"Senna" - the award-winning 1995 documentary about the career of the Brazilian icon
Michael Schumacher may statistically be the greatest Grand Prix driver who ever lived, but to many who watched Ayrton Senna's career no-one can equal the brilliant Brazilian.
Senna's greatness does not lie in statistics, impressive though his career record is. It is embodied in the irresistible force with which he dominated an era of Formula One.
Senna's death on 1 May 15 years ago changed F1 forever, but his life also had an indelible effect.
The same moment that you are seen as the best, the fastest and somebody that cannot be touched, you are enormously fragile
In many ways, it was a negative one.
Senna's single-minded pursuit of success led to an uncompromising driving style that verged on dangerous, an approach since followed with conspicuous success by Schumacher.
But, to many, Senna also redefined what was possible in an F1 car.
He had a rage to win married to an ability that some would argue has never been equalled.
Senna dominated his cars every bit as forcefully as he did his rivals, employing a unique driving style to drag them to levels of performance their designers scarcely believed possible.
Perhaps the ultimate example of this was in qualifying for the Monaco Grand Prix in 1988, when Senna was in his first year at McLaren-Honda as team-mate to Alain Prost.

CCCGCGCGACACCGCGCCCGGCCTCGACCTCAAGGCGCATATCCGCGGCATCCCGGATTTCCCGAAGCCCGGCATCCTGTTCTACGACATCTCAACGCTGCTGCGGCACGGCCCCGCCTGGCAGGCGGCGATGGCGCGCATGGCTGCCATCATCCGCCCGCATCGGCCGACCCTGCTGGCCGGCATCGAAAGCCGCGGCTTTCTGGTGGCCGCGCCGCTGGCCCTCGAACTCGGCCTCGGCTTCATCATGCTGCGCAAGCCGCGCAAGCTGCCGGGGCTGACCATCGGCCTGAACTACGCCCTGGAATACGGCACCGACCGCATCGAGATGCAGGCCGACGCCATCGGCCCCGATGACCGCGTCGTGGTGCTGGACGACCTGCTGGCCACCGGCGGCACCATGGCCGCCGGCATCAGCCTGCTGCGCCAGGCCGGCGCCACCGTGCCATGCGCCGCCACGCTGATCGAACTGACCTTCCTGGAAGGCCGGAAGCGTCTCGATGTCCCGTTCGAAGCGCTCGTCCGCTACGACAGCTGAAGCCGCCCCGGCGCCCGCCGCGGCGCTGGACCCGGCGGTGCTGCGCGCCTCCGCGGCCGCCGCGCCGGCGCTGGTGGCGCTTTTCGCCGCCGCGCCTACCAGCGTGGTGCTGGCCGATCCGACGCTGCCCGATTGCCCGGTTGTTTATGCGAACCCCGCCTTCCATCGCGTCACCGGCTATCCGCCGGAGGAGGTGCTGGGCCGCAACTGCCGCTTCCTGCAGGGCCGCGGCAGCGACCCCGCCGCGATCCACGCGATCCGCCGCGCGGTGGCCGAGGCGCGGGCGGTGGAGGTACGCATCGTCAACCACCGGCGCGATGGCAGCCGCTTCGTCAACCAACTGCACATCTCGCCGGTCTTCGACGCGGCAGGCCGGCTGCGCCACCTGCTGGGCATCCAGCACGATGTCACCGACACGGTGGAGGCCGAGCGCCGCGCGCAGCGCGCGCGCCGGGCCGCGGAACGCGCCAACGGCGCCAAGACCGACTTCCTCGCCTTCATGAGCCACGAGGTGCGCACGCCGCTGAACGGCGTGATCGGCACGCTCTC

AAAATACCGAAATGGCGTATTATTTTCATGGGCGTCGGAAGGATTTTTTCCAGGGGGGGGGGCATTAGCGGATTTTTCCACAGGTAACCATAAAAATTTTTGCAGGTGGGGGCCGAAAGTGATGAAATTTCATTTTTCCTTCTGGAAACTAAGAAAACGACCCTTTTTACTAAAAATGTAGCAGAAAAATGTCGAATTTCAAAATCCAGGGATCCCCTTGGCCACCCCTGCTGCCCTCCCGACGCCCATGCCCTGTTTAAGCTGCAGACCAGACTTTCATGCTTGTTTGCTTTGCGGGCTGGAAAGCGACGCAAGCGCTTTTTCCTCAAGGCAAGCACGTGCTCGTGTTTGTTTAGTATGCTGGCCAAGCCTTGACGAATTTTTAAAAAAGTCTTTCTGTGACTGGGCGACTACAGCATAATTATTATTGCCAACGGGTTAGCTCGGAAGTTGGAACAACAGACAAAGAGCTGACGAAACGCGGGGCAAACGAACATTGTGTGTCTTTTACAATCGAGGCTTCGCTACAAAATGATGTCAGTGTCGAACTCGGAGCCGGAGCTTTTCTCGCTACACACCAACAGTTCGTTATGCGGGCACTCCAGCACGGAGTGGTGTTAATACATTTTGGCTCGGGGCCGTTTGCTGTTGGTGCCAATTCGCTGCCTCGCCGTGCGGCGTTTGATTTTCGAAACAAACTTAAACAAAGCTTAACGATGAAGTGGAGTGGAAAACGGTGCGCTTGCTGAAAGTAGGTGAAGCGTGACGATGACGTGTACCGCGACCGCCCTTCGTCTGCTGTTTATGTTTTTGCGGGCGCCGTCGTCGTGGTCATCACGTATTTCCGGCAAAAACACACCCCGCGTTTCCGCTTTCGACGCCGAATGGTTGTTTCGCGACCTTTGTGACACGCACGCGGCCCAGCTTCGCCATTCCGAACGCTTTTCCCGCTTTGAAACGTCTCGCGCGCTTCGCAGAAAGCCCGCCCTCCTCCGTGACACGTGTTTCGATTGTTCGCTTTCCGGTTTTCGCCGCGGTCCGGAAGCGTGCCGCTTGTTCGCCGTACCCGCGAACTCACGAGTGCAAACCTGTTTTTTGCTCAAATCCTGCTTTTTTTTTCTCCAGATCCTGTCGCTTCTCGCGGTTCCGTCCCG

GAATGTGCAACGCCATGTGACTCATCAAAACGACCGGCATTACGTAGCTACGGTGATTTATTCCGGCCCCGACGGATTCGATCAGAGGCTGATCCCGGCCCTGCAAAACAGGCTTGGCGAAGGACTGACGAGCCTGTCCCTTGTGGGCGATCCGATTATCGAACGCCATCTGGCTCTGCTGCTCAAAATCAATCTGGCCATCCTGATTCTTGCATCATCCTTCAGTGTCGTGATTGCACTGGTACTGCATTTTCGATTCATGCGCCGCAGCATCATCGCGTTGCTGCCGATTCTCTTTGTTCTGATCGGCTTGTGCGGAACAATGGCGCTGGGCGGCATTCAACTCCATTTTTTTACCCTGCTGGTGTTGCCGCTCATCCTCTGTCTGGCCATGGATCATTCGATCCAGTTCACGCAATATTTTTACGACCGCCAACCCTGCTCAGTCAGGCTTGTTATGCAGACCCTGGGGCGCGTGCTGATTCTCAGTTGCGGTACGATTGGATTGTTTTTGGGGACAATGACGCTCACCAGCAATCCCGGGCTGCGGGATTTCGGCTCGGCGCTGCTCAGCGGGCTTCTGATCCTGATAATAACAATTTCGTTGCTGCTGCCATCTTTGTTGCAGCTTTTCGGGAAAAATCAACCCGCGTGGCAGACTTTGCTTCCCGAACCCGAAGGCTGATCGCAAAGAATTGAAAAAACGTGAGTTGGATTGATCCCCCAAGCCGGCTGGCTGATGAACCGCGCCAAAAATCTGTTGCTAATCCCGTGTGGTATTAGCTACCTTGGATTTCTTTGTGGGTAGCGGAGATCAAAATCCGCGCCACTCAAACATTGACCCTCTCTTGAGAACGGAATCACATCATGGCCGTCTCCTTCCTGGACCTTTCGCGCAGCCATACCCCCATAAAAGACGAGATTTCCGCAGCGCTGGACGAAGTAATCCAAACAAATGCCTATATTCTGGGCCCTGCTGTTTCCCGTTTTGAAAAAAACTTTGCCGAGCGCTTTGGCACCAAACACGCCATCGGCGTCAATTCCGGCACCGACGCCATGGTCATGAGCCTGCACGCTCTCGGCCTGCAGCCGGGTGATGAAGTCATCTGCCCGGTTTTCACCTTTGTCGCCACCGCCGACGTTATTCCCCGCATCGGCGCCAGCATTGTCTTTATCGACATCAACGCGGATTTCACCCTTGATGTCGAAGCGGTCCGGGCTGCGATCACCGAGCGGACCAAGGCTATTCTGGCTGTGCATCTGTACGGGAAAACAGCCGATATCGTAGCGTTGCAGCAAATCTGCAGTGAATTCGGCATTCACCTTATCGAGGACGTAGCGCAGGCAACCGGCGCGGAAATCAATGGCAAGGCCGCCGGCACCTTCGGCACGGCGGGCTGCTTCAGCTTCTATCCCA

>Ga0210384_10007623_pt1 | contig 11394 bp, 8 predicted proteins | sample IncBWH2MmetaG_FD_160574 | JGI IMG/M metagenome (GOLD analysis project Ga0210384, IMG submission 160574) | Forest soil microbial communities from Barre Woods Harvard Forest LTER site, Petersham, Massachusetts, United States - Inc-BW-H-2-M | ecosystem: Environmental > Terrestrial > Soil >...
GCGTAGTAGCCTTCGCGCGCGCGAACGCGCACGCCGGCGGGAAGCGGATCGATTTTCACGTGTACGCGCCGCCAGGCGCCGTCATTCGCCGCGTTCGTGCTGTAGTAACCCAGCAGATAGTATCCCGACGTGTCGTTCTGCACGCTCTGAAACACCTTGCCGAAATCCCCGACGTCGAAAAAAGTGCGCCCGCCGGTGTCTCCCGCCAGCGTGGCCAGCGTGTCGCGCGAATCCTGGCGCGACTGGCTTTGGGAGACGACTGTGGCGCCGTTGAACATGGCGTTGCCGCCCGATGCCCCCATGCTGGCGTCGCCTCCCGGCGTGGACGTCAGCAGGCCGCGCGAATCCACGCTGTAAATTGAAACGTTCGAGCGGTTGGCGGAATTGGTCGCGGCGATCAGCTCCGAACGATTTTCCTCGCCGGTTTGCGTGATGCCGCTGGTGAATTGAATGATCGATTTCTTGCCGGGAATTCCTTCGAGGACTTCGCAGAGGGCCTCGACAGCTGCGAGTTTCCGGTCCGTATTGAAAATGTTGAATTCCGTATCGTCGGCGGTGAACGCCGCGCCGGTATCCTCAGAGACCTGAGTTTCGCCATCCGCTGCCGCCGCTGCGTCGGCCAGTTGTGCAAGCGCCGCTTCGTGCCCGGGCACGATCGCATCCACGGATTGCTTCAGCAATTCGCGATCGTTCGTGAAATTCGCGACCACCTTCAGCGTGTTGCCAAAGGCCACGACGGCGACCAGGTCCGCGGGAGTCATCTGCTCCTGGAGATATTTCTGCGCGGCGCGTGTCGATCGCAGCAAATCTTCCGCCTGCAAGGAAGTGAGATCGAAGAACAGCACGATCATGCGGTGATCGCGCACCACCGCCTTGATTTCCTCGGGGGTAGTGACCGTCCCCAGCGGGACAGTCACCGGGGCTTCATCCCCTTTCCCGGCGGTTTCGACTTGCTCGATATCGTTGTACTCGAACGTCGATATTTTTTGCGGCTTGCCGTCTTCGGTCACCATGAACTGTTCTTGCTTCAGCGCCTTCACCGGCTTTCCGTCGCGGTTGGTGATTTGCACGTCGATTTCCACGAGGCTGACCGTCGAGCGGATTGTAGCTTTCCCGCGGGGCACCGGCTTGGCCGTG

Then it was Prost who the other drivers measured themselves against, and establishing primacy over the Frenchman was initially Senna's number one goal.
Monaco, where Senna went on to win a record six times, gave him a chance to demonstrate his superiority.
Toleman, Lotus, McLaren, Williams
21/3/60 (Sao Paulo, Brazil
1/5/94 (Imola, Italy)
In qualifying, he set pole position with a lap 1.4 seconds faster than Prost managed in an equal car, and afterwards spoke in ethereal terms of an almost supernatural experience in reaching beyond his conscious self while driving.
The rivalry between Senna and Prost grew into the bitterest the sport has ever seen, and each man to a degree became defined by it.
But Senna had marked himself out as something special long before he went head-to-head with his greatest rival. His potential was obvious even before he reached F1.
In 1983, the Williams team gave the then up-and-coming Formula Three driver a test in their Grand Prix car, and within 40 laps he had taken it around Donington Park faster than its regular drivers, including reigning world champion Keke Rosberg.
Unfathomably, team owner Frank Williams did not offer Senna a contract, and it was to take him another decade before he had the chance to sign him again.
Classic F1 - Senna highlights
Instead, Senna moved to the midfield Toleman team and immediately made waves, being denied victory in torrential rain at Monaco, his sixth Grand Prix, only when the race was stopped before half distance because of the poor conditions.
His ability was already frightening his rivals, to the point that one said it was appropriate Senna's name had laxative connotations because that was the effect he had on him.
At the end of the year, showing the single-mindedness which was to become familiar, Senna walked out on a three-year contract with Toleman and joined Lotus, then one of the top teams.
Senna and Prost fought out a battle of such intensity that onlookers feared for their lives